A family has said farewell to a woman who was present at one of the most defining moments in recent history.
Ivy Pateman died on April 23, shortly after celebrating her 89th birthday.
She left her family with memories of her tales of travel and adventure, which included she and her husband, Bill, being evacuated from China during the Tiananmen Square massacre of 1989.
Ivy and Bill had been part of Crawley life since the new town was constructed – and Bill was one of the men who built the shops at Langley Green Parade.
They were well known at Crawley Athletics Club where Ivy took care of the catering and Bill judged the javelin during the years their son, Bob, competed as a cross-country runner.
Bob remembered the moment Ivy and Bill threw themselves into club life after a visit from manager, Tom Linton, who stopped by at their home in Langley Green.
He said: “They went from doing nothing but watching Steptoe and Son for years and then he came to the door and introduced himself and suddenly they had a social life.”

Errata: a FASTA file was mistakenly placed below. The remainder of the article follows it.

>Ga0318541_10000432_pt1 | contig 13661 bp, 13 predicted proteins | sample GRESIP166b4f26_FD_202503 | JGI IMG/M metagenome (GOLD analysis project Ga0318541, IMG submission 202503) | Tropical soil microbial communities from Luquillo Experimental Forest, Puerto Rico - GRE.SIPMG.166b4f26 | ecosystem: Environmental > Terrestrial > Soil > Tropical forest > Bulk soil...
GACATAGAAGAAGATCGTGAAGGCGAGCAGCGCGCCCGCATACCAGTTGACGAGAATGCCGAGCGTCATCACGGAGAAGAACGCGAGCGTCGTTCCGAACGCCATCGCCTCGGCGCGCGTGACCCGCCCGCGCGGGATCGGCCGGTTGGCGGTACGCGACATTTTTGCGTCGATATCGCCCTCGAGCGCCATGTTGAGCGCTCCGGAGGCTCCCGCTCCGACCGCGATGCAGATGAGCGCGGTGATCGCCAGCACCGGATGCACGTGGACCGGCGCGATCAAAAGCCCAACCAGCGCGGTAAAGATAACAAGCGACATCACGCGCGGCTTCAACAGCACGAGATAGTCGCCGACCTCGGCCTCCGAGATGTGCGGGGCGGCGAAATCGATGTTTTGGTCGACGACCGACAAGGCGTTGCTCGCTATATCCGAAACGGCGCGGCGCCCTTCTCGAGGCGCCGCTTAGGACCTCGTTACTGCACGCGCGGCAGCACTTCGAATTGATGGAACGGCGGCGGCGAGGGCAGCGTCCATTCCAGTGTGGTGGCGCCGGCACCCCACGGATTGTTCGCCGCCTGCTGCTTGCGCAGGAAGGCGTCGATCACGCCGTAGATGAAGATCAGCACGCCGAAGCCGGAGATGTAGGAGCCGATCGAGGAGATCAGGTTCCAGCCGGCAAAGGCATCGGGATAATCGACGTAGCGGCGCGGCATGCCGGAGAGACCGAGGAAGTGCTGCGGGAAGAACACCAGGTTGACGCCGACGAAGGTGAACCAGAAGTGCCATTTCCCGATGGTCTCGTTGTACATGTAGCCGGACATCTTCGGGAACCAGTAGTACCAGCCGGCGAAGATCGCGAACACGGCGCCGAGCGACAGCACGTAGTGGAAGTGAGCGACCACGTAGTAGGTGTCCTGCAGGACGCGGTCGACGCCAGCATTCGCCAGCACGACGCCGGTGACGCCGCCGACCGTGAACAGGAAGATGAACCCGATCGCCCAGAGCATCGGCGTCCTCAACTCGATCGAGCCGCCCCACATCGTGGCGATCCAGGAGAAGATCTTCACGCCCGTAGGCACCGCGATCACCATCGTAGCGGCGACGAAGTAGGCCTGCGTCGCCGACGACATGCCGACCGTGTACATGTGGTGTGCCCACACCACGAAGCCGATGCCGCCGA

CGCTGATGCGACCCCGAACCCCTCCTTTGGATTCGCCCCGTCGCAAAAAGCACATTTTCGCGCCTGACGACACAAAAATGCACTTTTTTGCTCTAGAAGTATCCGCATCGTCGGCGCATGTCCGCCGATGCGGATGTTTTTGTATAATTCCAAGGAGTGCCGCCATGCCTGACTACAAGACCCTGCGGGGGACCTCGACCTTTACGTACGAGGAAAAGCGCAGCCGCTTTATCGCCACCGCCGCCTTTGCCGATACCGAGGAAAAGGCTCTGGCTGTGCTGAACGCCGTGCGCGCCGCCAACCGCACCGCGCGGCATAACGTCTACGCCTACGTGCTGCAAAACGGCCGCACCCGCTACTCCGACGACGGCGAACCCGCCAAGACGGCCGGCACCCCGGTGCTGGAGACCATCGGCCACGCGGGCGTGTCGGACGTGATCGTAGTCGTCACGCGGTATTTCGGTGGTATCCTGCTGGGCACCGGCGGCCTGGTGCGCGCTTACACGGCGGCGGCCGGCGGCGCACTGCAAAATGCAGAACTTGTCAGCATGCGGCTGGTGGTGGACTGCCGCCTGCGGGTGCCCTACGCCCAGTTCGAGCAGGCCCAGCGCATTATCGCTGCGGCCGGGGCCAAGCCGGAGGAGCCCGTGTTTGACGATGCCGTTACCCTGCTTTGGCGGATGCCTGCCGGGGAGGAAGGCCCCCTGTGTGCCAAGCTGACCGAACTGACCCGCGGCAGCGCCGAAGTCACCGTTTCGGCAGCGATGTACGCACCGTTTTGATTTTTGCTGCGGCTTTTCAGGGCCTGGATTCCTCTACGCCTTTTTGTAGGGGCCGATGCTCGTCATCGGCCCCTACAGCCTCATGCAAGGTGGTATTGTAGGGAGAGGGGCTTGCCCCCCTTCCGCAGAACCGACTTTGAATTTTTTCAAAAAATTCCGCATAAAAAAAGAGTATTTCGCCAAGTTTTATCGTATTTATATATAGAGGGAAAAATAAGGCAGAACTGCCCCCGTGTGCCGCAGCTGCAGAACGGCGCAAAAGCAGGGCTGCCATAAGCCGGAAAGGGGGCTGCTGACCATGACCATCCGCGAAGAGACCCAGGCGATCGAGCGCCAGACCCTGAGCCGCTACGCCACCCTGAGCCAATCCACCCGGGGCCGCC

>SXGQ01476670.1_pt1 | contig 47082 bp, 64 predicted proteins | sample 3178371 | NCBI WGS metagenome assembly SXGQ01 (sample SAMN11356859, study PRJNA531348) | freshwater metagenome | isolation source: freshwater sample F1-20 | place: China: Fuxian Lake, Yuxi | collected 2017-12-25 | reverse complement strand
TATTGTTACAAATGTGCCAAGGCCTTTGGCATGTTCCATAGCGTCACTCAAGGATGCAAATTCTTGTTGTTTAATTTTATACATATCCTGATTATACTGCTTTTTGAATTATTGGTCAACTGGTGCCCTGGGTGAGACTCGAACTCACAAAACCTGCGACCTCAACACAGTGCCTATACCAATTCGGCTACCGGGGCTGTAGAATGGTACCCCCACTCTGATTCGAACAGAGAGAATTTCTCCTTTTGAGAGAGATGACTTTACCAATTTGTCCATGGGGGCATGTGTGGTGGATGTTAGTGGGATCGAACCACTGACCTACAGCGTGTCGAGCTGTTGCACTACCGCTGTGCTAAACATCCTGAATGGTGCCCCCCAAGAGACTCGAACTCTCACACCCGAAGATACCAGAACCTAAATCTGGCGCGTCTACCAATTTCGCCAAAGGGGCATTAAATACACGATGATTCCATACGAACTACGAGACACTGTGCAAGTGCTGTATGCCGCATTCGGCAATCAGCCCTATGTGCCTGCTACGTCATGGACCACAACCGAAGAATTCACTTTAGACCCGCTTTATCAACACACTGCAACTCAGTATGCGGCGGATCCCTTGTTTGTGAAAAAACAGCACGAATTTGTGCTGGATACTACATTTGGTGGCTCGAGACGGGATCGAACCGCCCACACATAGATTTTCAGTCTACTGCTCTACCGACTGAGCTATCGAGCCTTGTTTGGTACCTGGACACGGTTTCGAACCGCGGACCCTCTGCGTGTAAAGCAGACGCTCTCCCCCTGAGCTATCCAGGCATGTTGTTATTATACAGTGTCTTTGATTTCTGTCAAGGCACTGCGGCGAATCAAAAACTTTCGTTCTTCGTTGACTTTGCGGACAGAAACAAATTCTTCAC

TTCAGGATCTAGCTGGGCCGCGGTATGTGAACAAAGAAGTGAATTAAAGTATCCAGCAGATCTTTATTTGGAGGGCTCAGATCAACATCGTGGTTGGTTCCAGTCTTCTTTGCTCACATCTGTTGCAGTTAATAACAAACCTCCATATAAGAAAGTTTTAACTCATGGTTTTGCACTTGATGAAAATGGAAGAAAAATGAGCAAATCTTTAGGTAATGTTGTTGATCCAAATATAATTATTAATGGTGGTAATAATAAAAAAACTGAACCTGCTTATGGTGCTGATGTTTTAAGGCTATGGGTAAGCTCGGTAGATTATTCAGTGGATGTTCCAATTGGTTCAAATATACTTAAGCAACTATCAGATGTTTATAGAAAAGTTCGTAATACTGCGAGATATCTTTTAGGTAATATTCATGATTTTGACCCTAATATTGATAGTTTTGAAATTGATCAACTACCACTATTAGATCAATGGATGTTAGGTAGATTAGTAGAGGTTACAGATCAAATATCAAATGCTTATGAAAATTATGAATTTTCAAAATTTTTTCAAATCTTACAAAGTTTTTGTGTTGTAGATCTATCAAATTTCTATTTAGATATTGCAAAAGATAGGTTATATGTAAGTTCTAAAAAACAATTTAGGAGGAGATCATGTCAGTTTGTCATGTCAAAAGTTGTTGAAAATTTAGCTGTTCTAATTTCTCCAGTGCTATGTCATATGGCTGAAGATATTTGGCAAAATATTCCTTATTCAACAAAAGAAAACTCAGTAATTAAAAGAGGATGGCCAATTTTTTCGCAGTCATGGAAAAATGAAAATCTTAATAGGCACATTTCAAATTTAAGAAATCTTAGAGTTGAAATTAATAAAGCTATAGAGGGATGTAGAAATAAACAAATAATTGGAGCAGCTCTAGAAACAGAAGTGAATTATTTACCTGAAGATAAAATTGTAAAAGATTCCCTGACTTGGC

That social life saw Ivy and Bill’s make friends at home and abroad, with Bill’s job as a loader at British Caledonian enabling them to embrace their love of travel. They visited the USA, Indonesia and Tansania – but it was their trips to China which proved most memorable and not always for the best of reasons.
Bob was working there when his parents came to visit in 1989 shortly before the massacre at Tiananmen Square in the heart of Beijing as China’s military tried to stamp out an ongoing student protest.
Bob said: “They were evacuated almost straight away because they were tourists but I had to wait until my company gave the OK to leave.”
On another trip to China, Ivy suffered a stroke and was severely ill in hospital for a week – but that didn’t stop her returning the following year.
The most memorable trip to country, though, was for their 45th wedding anniversary, which they celebrated on the Great Wall of China before being serenaded by the British Ambassador at a Ball.
Ivy and Bill met in London and married in 1953. She had been evacuated during the Second World War and spent much of her teenage years picking hops in Kent.
That work ethic stayed with her and she became a talented dressmaker, producing wedding dresses for family and friends and once staying up all night to complete a gown for her sister’s big day.
She worked as the tea lady at Rediffusion, Manor Royal, staying on for eight years after retirement age.
Ivy was widowed in 2008 but was able to fend for herself until a few days before her death.